With pre-season conditions worst in 25 years, catastrophic wildfires expected in region this summer
Record low snowpack amid a second straight drought year has wildland managers bracing for what they consider an upcoming wildfire season in which catastrophic fire in the Cascades or Siskiyous "seems inevitable."
State and federal wildfire experts said Thursday in Medford that they expect mid- and high-elevation forestlands to be prime for generating a 2015 fire season that will start earlier, last longer and likely burn hotter than normal in this area known for summer fires.
With minimal or no snow around places such as Howard Prairie and Mt. Ashland, the sun's rays that normally would melt snow and wet the forest instead will be cooking it tinder dry this spring, making slopes more able to carry flames and more susceptible to fire starts caused by lightning downstrikes.
"It seems inevitable," said Allen Mitchell, fire management officer for the Medford District of the federal Bureau of Land Management. "It will depend on lightning."
Forest Service and BLM teams are training firefighters earlier than most years while trying to amass resources that will help combat fires expected to break out if the region sees a repeat of last year's 130,000 lightning strikes, Mitchell said.
The primed fuels ranging from downed and dead trees to brush killed during the intense freezes in the 2014 winter will mean fire crews will require larger safety zones around fires and potentially alter attack plans, Mitchell said.
"We have to rethink our risk management," Mitchell said. "We're re-inventing stuff as we go."
Mitchell's assessments came during a Thursday wildfire conditions briefing for U.S. Sen. Ron Wyden, D-Ore., who also announced the securing of more than $2 million in U.S. Forest Service grants to curb wildfire risks and improve drinking water in the Ashland watershed.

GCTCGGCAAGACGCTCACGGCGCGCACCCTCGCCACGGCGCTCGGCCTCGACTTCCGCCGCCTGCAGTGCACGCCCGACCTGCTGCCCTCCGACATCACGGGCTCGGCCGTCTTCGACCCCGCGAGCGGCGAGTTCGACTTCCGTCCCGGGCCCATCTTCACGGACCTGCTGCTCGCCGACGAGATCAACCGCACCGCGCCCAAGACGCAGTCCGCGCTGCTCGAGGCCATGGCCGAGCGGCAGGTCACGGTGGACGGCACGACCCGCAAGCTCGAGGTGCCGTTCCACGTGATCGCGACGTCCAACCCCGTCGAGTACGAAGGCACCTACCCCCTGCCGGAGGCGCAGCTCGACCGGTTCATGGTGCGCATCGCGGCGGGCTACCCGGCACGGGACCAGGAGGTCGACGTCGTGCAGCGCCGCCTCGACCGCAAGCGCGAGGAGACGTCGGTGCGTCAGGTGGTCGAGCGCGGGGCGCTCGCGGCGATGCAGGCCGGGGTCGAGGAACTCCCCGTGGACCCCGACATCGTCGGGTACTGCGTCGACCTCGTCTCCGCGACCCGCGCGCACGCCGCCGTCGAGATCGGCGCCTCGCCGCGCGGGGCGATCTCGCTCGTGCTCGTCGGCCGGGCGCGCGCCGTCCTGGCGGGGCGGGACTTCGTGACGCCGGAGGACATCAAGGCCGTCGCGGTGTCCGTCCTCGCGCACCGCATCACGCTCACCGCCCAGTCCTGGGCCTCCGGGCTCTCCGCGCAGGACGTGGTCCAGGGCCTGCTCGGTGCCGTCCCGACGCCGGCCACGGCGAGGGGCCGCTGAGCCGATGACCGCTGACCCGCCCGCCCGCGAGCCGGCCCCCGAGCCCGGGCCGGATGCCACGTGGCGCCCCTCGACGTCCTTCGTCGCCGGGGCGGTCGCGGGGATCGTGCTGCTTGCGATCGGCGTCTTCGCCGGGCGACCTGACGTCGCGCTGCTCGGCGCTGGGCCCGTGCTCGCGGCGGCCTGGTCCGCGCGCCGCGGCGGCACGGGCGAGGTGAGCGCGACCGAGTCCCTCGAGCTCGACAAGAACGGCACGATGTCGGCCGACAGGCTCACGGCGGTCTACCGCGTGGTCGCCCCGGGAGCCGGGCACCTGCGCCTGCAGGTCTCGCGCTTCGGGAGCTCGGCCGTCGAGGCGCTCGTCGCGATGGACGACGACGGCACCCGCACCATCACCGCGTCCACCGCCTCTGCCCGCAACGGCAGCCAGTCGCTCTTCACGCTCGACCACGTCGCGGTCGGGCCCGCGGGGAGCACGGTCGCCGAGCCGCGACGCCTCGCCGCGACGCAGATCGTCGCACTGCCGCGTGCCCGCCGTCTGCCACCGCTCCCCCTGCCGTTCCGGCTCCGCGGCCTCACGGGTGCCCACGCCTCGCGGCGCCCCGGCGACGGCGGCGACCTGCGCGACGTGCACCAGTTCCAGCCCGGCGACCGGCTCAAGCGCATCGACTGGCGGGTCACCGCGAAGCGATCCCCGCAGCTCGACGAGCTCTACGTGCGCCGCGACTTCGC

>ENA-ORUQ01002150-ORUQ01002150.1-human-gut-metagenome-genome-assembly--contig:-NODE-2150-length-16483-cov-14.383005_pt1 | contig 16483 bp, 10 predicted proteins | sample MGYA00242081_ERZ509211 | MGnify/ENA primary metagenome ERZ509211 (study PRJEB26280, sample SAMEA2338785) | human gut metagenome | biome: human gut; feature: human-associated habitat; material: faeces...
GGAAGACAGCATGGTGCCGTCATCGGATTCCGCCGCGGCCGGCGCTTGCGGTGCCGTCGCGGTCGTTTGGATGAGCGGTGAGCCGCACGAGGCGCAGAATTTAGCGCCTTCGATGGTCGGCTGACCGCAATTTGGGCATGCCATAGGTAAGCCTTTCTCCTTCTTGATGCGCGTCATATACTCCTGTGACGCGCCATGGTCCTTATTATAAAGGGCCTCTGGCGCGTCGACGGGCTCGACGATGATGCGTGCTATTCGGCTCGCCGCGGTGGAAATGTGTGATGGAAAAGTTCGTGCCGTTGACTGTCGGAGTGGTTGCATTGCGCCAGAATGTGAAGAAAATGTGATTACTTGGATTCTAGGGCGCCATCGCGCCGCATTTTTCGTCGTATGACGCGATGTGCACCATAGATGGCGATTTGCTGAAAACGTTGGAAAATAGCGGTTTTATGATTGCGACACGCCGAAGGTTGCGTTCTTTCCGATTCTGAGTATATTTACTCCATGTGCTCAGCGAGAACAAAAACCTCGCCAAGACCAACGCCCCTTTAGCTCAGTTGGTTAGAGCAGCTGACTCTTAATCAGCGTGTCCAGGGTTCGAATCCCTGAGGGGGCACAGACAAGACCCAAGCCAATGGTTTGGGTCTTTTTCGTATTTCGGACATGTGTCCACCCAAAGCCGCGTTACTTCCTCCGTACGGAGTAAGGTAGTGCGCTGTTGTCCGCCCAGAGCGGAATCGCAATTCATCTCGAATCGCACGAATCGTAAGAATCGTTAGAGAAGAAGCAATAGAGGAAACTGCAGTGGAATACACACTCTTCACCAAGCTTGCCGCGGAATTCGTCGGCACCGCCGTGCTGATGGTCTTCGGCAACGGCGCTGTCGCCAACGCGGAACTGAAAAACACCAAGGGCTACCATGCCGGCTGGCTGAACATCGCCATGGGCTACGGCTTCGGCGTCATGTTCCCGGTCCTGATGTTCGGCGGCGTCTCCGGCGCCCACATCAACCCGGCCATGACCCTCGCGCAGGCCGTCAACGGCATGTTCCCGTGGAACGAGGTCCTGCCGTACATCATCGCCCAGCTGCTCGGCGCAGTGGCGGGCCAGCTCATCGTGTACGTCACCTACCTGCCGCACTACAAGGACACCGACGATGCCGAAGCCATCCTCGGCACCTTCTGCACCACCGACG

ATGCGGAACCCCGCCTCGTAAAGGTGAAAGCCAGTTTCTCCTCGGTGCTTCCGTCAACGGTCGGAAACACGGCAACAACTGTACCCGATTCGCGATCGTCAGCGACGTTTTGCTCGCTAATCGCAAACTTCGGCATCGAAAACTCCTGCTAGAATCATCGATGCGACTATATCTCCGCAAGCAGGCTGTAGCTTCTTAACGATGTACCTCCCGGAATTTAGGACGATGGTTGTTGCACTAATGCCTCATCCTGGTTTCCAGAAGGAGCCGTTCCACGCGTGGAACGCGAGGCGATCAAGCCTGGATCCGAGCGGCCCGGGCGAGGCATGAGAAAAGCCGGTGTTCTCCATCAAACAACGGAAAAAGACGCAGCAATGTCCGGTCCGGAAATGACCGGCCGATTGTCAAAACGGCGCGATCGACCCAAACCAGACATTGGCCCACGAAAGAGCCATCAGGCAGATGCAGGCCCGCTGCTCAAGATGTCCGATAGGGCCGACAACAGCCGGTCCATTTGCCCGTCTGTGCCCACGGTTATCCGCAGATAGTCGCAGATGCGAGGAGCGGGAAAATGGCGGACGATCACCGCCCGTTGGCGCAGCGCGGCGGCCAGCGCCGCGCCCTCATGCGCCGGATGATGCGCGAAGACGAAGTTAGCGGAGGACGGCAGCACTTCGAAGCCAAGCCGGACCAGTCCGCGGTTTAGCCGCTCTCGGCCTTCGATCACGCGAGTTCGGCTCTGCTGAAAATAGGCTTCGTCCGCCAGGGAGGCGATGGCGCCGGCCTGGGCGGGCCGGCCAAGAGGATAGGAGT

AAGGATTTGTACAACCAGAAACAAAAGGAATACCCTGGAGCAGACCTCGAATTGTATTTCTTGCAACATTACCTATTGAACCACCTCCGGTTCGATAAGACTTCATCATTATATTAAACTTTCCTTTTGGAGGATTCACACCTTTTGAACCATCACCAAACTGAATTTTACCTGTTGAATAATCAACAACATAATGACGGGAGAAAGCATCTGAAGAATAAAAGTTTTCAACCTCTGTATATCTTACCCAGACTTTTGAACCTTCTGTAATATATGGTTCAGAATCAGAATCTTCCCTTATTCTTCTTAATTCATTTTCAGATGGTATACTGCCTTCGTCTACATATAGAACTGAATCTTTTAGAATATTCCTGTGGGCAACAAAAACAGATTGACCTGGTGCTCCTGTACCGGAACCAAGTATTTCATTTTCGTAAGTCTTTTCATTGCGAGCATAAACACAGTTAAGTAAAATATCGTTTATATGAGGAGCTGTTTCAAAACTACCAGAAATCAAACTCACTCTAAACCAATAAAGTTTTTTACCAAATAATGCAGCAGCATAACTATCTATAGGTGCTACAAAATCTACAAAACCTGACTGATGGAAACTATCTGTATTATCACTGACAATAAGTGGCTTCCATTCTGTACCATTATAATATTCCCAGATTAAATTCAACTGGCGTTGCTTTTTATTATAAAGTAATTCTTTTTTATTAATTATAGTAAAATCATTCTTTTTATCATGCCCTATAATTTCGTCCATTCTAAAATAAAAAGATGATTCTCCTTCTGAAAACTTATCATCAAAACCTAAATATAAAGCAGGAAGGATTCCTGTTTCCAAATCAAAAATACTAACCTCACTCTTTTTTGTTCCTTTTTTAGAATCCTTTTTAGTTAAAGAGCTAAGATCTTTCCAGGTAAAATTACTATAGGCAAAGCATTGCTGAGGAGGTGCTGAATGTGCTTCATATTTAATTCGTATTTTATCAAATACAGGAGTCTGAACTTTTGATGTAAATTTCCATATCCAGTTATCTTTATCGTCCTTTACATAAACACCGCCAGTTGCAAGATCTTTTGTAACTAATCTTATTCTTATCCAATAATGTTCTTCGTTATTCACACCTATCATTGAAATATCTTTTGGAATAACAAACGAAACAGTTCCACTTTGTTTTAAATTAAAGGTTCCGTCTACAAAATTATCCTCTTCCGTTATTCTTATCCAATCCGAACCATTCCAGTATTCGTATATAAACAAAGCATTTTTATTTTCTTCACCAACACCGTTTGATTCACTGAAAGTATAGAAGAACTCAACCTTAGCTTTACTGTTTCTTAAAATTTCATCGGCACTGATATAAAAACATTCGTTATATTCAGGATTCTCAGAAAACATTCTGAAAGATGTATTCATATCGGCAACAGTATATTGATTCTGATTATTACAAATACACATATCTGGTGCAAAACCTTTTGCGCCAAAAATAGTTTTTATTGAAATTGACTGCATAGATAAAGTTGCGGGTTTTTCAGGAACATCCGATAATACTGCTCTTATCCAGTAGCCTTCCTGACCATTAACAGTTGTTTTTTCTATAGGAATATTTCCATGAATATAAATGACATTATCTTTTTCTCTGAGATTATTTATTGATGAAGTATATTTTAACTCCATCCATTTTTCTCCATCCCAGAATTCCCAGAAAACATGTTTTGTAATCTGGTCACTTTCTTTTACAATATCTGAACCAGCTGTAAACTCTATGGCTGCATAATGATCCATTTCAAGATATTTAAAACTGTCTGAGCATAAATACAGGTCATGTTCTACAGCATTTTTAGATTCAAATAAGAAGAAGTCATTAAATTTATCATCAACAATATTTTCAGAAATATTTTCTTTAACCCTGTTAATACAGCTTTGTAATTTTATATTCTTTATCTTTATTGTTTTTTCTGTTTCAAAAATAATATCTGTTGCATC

This latest installment in the decade-old Ashland Forest Resiliency Project will allow contract crews to clear the forest floor of hot-burning brush and woody debris in thinning and burning projects designed by the Forest Service and implemented by private contactors.
The grant includes $1.2 million worth of work on Forest Service lands plus $1 million on private lands within the 7,600-acre project area within the Ashland watershed, considered at very high risk for catastrophic wildfire that could threaten the city.
The grant follows $6.2 million in federal stimulus money that ended in 2013 with about $4 million worth of work left. Since then, the city of Ashland has spent about $175,000 per year to treat federal lands within the watershed. Most of the work has been done by the Lomakatsi Restoration Project, which will hire about 150 seasonal workers, 17 full-time employees and about 10 outside contractors for work under the new grant.
"This project is a model for collaboration," Wyden said during his Thursday briefing.
The grants were announced jointly by Wyden and his fellow Senate Democrat Jeff Merkley, and the pair have pledged to find future grants to finish the project.
Thursday's upbeat discussion of the Ashland project was tampered by what federal wildfire officials were calling the worse pre-season wildfire conditions in at least 25 years.
Meteorologist Ryan Sandler from the National Weather Service said Medford's temperatures have been 4 degrees warmer than normal this past fall and winter, during which normal rainfall levels were recorded but the snowpack at Crater Lake is at just 3 feet — less than a third of its typical early March level.
"It's unprecedented," Sandler said. "We've never had a (winter) with near-normal rainfall and low snowpack."
The dearth of mid-elevation snow will mean the sun will cook hillsides into tinderboxes waiting for a lighting strike.
"Instead of melting snow, they'll warm up and dry everything," Sandler said. "They'll be more susceptible to lightning and carrying fire.
"You're probably going to have a lot of starts and a lot of fires," Sandler said.